Policy & Positions Manual
Provincial Issues - Community, Sport and Cultural Development
Creating Equity In The Property Tax System Of British Columbia (2010)
The Chamber has expressed continued concern regarding the propensity of certain local governments to subsidize residential taxpayers by unfairly burdening business with property tax levies far in excess of the services they utilize. While we appreciate the challenges faced by local government with limited resources, raising those revenues by increasing costs to business is an unsustainable solution. The Chamber appreciates the efforts of a few municipalities, such as Powell River, Vancouver and Prince George, in addressing the concerns of business, however, we believe a more direct approach needs to be initiated by the provincial government in order to deal with the issue on a larger scale.
The tendency of local governments to apply an excessive tax burden to non-residential taxpayers has been well documented by experts in the field of municipal governance and taxation. Reports from the BC Chamber, MMK Consulting Inc., the Fraser Institute, the Canadian Federation of Independent Business, and Professor Robert Bish among others have clearly demonstrated that the level of property tax levied on the business class compared with the residential class is far beyond the level required to cover the cost of providing the services they consume.
For example, the consumption study by MMK Consulting in 2007 showed that non-residential property owners pay tax far in excess of the services they utilize. Vancouver non-residential property owners paid 57.4% of the property tax burden while consuming only 24% of municipal services. Interpreted, this means that residential property owners pay 56 cents for each dollar’s worth of service they consume, while non-residents pay $2.42 for each dollar consumed. This is a 4.3:1 consumption payment ratio.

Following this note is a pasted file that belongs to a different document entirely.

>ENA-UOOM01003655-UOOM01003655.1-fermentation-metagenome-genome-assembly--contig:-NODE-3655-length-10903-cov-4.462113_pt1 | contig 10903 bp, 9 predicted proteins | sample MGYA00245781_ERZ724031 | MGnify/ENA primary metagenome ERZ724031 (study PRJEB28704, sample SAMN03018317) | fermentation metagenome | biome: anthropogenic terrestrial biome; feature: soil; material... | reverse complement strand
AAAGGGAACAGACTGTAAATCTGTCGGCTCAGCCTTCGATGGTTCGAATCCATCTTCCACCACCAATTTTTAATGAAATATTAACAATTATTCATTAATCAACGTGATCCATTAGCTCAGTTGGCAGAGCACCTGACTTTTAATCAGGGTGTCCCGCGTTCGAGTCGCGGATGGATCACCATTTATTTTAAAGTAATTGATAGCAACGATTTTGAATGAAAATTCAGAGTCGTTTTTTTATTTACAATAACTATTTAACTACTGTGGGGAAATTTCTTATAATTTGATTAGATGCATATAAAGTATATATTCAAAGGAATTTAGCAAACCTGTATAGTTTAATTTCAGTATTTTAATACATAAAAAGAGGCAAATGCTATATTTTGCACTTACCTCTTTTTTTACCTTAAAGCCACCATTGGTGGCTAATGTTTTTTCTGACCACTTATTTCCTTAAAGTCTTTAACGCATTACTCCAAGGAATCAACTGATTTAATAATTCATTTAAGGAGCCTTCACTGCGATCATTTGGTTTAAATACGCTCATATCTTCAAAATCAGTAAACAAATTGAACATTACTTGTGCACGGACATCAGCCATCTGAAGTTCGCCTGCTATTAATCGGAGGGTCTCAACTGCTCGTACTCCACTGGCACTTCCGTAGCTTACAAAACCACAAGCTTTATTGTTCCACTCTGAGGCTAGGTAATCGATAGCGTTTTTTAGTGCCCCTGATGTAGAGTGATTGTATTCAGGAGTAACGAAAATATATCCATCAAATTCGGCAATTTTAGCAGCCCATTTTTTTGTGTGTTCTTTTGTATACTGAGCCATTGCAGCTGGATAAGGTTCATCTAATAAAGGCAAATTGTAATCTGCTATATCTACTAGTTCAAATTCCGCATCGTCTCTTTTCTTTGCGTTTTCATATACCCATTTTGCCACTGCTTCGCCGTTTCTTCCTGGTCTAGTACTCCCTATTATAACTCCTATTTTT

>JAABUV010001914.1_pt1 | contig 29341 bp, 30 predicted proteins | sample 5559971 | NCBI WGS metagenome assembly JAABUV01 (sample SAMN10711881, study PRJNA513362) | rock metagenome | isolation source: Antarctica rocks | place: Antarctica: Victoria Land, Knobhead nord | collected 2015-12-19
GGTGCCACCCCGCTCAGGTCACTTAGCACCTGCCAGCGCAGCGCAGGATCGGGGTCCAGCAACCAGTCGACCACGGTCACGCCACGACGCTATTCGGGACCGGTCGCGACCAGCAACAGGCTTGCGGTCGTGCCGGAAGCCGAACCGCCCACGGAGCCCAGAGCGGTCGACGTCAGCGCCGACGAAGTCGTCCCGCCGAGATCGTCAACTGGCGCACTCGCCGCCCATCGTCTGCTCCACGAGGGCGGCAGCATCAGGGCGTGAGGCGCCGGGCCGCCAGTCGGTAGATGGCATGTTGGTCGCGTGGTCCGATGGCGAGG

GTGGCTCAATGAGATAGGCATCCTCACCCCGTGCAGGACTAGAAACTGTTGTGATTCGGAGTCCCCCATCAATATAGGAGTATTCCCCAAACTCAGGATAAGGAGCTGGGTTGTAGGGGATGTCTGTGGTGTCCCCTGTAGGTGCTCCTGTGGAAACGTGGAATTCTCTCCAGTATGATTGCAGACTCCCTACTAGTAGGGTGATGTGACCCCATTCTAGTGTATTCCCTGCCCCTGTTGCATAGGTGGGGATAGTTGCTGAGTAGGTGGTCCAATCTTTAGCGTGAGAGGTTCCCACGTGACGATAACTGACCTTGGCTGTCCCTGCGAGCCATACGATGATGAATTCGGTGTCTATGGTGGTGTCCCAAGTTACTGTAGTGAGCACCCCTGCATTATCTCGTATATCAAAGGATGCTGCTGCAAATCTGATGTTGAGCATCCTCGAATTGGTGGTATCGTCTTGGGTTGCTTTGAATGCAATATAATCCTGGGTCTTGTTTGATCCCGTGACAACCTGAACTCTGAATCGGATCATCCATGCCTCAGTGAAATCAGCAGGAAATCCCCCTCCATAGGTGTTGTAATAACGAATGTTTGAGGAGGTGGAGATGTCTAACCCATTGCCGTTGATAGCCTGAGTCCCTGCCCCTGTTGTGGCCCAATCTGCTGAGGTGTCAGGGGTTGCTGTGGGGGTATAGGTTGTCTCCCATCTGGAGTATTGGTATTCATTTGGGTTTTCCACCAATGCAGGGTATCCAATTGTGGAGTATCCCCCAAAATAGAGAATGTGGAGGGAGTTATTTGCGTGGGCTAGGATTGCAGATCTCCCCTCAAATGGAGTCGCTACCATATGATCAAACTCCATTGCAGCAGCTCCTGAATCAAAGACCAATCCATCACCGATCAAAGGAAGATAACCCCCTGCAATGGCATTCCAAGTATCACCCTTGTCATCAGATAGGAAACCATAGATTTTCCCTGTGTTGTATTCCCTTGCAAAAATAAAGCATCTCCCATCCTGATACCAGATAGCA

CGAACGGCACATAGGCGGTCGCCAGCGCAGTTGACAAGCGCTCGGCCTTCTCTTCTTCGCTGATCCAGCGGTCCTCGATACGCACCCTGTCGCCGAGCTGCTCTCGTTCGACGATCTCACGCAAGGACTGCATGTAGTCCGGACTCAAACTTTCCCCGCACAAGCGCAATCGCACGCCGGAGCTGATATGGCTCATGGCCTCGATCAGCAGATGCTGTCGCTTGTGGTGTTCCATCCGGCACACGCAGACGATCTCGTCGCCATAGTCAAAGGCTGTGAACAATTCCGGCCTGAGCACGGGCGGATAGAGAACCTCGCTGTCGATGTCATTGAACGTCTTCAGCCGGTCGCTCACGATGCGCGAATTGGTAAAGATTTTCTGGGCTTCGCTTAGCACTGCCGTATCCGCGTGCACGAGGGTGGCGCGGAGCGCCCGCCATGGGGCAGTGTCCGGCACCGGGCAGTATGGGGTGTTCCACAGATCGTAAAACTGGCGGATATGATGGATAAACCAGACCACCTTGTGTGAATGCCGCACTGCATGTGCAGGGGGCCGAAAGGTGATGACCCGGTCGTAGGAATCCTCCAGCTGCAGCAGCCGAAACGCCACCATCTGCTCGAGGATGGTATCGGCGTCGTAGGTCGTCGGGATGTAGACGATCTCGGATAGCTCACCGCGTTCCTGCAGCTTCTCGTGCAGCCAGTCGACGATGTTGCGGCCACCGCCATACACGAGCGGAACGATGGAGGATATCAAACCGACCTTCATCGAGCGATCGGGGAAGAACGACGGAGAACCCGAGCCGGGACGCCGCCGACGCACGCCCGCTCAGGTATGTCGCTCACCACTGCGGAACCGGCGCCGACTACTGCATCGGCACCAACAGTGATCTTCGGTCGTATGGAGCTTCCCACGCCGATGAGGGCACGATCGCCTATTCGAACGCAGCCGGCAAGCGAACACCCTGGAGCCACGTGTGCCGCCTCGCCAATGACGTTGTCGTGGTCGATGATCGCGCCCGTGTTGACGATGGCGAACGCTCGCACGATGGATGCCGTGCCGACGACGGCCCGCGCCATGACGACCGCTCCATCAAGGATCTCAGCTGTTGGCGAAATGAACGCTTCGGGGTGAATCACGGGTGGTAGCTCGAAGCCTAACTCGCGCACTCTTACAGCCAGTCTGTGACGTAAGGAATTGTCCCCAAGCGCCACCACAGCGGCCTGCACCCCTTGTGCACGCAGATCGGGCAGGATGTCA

Industrial properties have an even greater burden with the business to residential ratio going as high as 20:1. Recently Catalyst Paper Corporation took the municipality of North Cowichan to court in an attempt to prove that the level of municipal taxation was unreasonable, using their rate of consumption as a basis for the argument. In October 2009, the Supreme Court of BC ruled on the case, finding that although the municipality was acting within its legislative discretion in setting their tax rates at such a high level, Judge Voith recognized that the discrepancy between the consumption of the municipal services and the Class 4 tax rates is a structural issue that has widely been recognized as a problem. However, he further noted that the pace at which, and the extent to which, the reduction in the Class 4 rate is to take place is within the discretion of individual municipalities.
The finding of Judge Voith in the Catalyst v North Cowichan case resonates with the comments made by Professor Robert Bish that municipalities, “have used their discretion to impose higher and higher taxes on business properties relative to residential,” and further, “that the current taxing practices have not been successful in achieving the desirable balance of a favourable business climate along with municipal discretion.” It is a situation he notes, “may contribute to a potential disaster for (a) community.”